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nonprofit ratings

What Does the Future Hold For Nonprofits?

fortune tellerThe nonprofit sector and the philanthropy that funds it have been changing dramatically over the past several years, and there’s plenty more change to come. This month’s Social Velocity webinar, Embracing the Future of the Nonprofit Sector, will help nonprofit leaders and board members understand how the sector is changing and what they can do to keep up.

Here are some of the future trends facing the nonprofit sector that we’ll cover in this webinar:

  • More Demand for Outcomes
    There is a growing demand for nonprofits to 1) articulate what results they hope their work with achieve and 2) track whether those results are actually happening.
  • Decreasing Emphasis on Nonprofit “Overhead”
    More and more people are realizing that you can’t just invest in programs without the staff, infrastructure and fundraising to make those programs happen.
  • More Advocacy for the Sector
 as a Whole
    The nonprofit sector has long been a fractured grouping of organizations of various sizes, business models, and issue areas. But that tide is starting to turn. We are starting to see the sector organize, mobilize and build the confidence necessary to claim its rightful place.
  • Savvier Donors
    Because nonprofits are getting more savvy, donors are as well. In addition to an increasing demand for proof of outcomes, donors are starting to realize that in such a stark economic environment those nonprofits that don’t have adequate infrastructure simply will not survive, let alone be able to adequately address the social problem they were organized to solve.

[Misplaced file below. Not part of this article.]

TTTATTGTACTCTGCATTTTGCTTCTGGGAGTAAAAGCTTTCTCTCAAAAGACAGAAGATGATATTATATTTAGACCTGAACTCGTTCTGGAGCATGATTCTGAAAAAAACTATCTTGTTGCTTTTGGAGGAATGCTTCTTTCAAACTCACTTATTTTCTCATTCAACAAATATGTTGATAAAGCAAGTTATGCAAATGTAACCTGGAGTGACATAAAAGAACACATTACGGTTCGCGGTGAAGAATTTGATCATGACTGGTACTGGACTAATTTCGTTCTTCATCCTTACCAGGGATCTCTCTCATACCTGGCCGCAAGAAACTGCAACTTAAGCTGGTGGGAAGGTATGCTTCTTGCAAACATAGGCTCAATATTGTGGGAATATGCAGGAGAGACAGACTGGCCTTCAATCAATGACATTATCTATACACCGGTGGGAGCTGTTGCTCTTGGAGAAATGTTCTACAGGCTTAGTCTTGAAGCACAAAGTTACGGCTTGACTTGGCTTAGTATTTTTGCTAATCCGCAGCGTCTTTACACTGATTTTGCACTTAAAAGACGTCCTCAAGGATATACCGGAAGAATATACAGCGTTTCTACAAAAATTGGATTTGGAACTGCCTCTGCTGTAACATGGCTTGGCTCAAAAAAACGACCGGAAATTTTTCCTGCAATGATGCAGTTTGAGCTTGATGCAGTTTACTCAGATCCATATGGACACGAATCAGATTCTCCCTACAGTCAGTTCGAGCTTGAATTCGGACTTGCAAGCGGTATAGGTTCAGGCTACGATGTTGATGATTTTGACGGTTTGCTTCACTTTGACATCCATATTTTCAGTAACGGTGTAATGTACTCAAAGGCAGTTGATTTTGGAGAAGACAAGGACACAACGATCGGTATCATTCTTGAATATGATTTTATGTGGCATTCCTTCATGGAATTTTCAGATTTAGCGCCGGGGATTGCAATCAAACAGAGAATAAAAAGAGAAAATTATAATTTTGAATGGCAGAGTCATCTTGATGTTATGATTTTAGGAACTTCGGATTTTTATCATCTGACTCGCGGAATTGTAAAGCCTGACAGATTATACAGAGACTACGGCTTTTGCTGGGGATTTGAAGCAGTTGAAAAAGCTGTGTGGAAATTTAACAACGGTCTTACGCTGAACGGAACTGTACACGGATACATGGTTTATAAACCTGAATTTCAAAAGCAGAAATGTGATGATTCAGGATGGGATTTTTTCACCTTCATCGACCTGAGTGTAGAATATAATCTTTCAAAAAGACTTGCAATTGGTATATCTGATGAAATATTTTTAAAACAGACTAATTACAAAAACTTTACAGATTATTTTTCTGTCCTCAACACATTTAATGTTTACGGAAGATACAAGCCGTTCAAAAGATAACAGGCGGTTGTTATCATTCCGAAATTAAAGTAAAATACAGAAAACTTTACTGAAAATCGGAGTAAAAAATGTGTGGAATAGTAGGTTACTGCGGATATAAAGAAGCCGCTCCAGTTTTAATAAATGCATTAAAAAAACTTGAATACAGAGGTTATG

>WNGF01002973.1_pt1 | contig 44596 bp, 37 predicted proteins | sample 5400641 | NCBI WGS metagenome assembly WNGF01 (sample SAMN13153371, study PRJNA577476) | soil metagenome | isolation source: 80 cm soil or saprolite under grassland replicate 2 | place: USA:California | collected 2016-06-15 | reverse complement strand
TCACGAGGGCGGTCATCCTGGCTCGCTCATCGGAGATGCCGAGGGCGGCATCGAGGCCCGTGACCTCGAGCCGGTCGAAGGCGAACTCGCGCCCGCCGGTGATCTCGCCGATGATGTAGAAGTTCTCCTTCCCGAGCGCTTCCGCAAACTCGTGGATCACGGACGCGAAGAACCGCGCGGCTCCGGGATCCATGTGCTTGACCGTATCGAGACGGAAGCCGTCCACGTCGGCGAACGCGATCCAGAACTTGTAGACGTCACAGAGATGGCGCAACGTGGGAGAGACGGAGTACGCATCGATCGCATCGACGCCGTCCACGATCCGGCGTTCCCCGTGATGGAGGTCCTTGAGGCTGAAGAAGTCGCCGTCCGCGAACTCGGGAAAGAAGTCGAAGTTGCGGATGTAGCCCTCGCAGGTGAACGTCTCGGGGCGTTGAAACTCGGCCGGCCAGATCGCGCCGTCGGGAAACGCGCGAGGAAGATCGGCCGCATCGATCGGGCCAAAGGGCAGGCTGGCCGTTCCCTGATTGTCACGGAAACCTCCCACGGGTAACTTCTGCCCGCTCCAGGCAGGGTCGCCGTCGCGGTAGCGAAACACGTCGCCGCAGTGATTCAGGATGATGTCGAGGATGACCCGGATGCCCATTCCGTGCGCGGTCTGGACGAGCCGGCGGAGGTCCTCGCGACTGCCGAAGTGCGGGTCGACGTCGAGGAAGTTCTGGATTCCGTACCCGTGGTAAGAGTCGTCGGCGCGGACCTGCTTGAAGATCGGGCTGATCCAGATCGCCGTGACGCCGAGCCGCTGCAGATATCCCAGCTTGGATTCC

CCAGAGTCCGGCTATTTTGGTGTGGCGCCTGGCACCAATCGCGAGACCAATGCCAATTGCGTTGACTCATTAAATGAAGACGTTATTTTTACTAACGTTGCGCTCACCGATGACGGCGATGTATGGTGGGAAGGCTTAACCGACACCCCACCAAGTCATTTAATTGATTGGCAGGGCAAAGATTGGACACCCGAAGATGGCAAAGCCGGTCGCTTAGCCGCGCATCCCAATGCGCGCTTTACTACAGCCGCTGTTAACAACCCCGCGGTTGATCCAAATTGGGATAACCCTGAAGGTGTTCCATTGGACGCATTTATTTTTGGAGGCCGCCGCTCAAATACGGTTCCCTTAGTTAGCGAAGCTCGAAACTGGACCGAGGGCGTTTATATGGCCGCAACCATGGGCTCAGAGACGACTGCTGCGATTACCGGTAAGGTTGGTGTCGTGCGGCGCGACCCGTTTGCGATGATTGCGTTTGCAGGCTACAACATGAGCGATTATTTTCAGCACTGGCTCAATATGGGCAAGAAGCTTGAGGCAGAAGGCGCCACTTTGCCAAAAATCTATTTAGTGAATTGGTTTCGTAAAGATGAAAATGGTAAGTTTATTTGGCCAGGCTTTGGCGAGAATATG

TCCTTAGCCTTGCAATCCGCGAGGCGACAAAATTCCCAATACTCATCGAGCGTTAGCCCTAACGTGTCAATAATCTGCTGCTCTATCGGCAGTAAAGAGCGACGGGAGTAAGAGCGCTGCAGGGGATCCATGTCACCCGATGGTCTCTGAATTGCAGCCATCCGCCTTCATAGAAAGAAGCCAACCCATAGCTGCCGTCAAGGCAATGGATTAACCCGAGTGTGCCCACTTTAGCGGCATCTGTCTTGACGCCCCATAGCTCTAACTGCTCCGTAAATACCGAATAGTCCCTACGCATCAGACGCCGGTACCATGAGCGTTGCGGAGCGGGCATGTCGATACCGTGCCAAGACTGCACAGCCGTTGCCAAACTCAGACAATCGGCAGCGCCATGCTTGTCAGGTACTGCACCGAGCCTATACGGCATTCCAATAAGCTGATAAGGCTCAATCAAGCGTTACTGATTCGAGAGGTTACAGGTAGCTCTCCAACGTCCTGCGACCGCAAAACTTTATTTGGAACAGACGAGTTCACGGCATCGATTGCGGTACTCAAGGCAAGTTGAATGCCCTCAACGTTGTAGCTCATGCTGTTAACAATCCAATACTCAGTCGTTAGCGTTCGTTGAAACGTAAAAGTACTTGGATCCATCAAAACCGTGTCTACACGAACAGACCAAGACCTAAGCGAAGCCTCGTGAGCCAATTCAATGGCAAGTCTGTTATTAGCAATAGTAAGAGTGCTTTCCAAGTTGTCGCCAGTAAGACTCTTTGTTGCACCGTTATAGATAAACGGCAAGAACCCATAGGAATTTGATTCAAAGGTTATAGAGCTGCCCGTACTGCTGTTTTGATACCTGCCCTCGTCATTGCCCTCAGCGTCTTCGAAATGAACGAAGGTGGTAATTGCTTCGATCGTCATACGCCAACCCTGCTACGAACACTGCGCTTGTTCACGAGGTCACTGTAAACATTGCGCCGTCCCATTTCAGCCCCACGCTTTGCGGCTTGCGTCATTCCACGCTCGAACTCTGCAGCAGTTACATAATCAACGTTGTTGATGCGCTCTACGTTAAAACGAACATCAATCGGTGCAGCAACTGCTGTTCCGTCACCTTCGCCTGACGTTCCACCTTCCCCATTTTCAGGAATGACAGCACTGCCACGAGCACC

• Increased Efforts to Rate and Compare Nonprofits
    We are increasingly evaluating nonprofits based on the results they achieve, not on how they spend their money. And to do that a whole infrastructure for evaluating and rating nonprofits is emerging and will continue to evolve as we get smarter about focusing resources on the most effective nonprofits.

These are exciting times for the nonprofit sector. This webinar will help you understand and embrace these trends.

Embracing the Future of the Nonprofit Sector
A Social Velocity On Demand Webinar

Download Now

Photo Credit: Adolf de Meyer

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5 Nonprofit Trends to Watch in 2013

I started a tradition in December of 2010 with a blog post on the nonprofit trends to watch in the coming year. Keeping with that tradition, here is my take on the nonprofit trends for 2013 (you can read my nonprofit trends posts for 2011 and 2012 as well).

As I’ve said before, I’m more optimist than fortune teller, but I do think that the nonprofit sector is changing in some exciting ways. And I for one am excited to see what the new year brings. Here’s what I think we should watch for:

1. More Demand for Outcomes

The biggest trend I see is a growing demand for nonprofits to 1) articulate what results they hope their work with achieve and 2) track whether those results are actually happening. Nonprofits have long discussed the outputs of their work: # of people served, # of services provided. But the sector is increasingly being asked to articulate and track the outcomes they are achieving. How are people’s lives changing because of the work a nonprofit does? Social change has become an increasing demand of funders and other supporters. That means nonprofits must develop their own theory of change (how they use community resources to create change to a social problem) and then measure whether that theory is becoming a reality.